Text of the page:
I was stuck having to run indoors today due to all of the above. One of my most reliable joy sources, nature, was only outside the windows. I decided to make up for it with music. Most people who like Krishna Das’s music use it for yoga, but I needed the uplift of his voice while I ran. His voice is a gift to the world, rich and warm, full of feeling. Because the songs are in Sanskrit, I don’t get lost in words, I simply respond in my heart.

The catharsis of joy mobilizes the chemistry of healing. It also broadens the spirit, touches the soul. Spirituality is hard to define, and yet when I hear this music, I know it, and sense that the singer lives it. It’s not solemn or rigorous, but full of melody and rhythm, love and life.

Listen at http://www.krishnadas.com

Have a joyful day.

Healing as a Mythic Journey: Book Review of The Healing Path

The unifying theme of this book is that healing calls for making meaning out of illness. Stories have arcs that organize experience into meaning, as they grow from the initial alarm into conflict and struggle in pursuit of a goal, and finally come to a resolution. Marc Ian Barasch uses classic films as myths of the healing path, a framework within which he tells his own story and the stories of others who have confronted serious illness. The essence of healing isn’t always surviving. Some of his journeyers, as he calls his fellow travelers on the path, died. Others had virtually impossible recoveries through spiritual and holistic approaches to self-healing, defying both medical predictions and medical advice. Still others, like the author, had conventional treatment while integrating psychological and spiritual changes.

Barasch did substantial research. His own encounter with cancer and his bizarre dreams that diagnosed it long before his doctors did and predicted aspects of his treatment provoked his curiosity about how others heal. (He wrote another book, Healing Dreams, which I highly recommend.) I’ve read just about every book or study that he cites in The Healing Path , which made this section of the book a little too familiar to me, but then, I’m a professor who has taught a course on alternative medicine. The book is few years old, so its medical information isn’t the latest, but the essence of the message holds up. His adventures as a seeker of alternative options, and the profound self-explorations of the journeyers he interviewed, make for a compelling story.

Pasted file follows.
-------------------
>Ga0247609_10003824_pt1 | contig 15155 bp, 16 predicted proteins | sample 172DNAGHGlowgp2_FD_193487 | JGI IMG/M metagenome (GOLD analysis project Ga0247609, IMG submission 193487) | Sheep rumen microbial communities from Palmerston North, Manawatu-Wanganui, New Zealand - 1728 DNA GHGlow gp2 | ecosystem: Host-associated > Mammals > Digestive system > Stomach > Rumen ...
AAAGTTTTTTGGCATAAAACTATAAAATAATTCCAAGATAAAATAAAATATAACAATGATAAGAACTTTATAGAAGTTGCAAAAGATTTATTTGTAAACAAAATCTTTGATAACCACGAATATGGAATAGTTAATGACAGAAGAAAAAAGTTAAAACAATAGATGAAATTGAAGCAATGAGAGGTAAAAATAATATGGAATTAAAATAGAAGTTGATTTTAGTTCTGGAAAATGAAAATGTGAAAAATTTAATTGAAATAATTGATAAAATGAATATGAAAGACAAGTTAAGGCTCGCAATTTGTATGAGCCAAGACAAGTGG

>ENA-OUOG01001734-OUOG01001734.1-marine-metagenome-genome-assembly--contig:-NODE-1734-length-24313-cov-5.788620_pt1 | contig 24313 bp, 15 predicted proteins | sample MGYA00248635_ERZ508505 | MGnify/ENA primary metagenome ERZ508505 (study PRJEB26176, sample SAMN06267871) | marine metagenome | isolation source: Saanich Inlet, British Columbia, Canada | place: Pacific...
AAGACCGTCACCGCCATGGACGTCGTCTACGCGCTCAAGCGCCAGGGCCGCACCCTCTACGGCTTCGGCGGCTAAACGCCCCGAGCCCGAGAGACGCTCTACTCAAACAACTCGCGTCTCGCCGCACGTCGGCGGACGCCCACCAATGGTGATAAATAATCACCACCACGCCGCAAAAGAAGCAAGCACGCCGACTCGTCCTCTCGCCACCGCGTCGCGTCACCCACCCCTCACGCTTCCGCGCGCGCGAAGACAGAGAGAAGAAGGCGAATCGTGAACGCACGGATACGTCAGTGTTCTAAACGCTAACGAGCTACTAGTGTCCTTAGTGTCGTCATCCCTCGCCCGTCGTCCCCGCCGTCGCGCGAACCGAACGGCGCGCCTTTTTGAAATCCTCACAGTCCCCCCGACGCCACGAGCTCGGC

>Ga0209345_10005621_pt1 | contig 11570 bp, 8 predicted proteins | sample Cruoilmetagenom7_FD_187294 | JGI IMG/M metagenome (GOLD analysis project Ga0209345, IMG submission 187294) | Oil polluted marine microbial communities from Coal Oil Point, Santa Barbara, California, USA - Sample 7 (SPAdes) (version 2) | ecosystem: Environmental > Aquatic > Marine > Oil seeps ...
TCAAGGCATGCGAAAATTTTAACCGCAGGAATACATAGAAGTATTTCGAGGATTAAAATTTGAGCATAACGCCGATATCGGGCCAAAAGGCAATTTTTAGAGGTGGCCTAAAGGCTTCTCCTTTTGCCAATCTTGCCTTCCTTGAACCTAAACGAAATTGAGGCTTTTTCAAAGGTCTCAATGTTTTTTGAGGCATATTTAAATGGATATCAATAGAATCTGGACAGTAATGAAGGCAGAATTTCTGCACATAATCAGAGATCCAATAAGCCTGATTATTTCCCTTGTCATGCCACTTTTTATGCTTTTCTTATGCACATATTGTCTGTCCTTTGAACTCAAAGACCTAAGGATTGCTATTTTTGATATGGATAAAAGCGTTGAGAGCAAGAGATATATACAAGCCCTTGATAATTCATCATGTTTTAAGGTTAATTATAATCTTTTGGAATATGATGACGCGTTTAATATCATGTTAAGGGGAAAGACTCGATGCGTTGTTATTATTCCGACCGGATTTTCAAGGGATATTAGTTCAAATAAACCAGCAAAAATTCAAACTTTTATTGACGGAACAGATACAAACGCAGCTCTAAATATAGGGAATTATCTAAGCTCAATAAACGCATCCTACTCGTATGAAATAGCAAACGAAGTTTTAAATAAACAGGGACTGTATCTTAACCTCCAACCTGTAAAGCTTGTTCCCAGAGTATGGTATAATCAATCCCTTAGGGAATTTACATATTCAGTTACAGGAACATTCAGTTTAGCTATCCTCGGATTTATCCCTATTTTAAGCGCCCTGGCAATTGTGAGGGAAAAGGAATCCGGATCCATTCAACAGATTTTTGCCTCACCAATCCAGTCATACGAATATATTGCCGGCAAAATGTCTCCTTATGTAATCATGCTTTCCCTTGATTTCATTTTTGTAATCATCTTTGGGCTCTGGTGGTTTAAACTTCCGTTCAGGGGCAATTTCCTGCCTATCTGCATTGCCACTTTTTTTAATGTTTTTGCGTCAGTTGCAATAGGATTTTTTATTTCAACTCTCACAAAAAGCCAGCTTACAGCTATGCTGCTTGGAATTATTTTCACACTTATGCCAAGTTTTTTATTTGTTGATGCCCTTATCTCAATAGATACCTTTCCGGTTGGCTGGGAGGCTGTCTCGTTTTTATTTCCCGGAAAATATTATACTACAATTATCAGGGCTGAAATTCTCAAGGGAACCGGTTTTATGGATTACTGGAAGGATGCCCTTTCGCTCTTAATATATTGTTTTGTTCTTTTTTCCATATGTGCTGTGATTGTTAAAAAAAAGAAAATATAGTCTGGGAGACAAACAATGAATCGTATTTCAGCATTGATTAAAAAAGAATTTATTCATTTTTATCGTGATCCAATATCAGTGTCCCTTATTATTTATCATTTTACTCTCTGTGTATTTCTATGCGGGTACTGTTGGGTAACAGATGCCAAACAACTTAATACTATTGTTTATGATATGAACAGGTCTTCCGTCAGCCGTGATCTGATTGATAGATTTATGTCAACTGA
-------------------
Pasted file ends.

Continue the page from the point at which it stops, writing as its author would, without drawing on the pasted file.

His language is extraordinary. I bought this book as a used paperback, idly curious after having liked Healing Dreams, and I’ve actually highlighted and starred sections, something I don’t normally do to my books. There are so many shining jewels I had to make sure I could find them again.

The final sections of the book blew me away. I’ve studied energy healing, psychology, and a lot of yoga and meditation. I teach the latter two. I write fiction that involves a healer. I know this stuff, but he knows more, because he has lived through things I haven’t. He taught me, even though all the facts were familiar. His wisdom isn’t platitudinous. It’s hard won.

In James Scott Bell’s writing guide Super Structure, he discusses how great movies and fiction all have a turning point in the middle where the protagonist confronts a painful or frightening truth about himself or his life. Bell calls it the Mirror Moment—looking in the mirror literally or figuratively—and says the essence of it is change or die. This might not mean bodily death; it could be spiritual or emotional or professional. (Synchronicity: He uses one of the same movies Barasch does, the Wizard of Oz, to illustrate his ideas.) This next observation is a minor spoiler, if nonfiction can have spoilers. Barasch says his realization at the key stage of his journey through cancer was change or die. He had to change his whole life, not just get the disease treated. He was facing all the forms of death, not just the one threatening his body.

Change or die. That’s the hardest lesson—we fear change. It can seem like a death of sorts. When sick people change, it can upset those around them. This aspect of healing and illness is examined frankly in this book. The larger story around each journeyer shows over and over that healing is not a return to sameness. Disruptions ripple in all directions.

Anyone who is or has been seriously ill, knows someone who is, or simply loves good writing, could appreciate this book. And strangely enough, there’s a lot in it for fiction writers to learn from, as Barasch uses fiction to illuminate aspects of the plunge into illness, the confrontation with mortality, and the helpers and obstacles encountered on the way out—the healing path.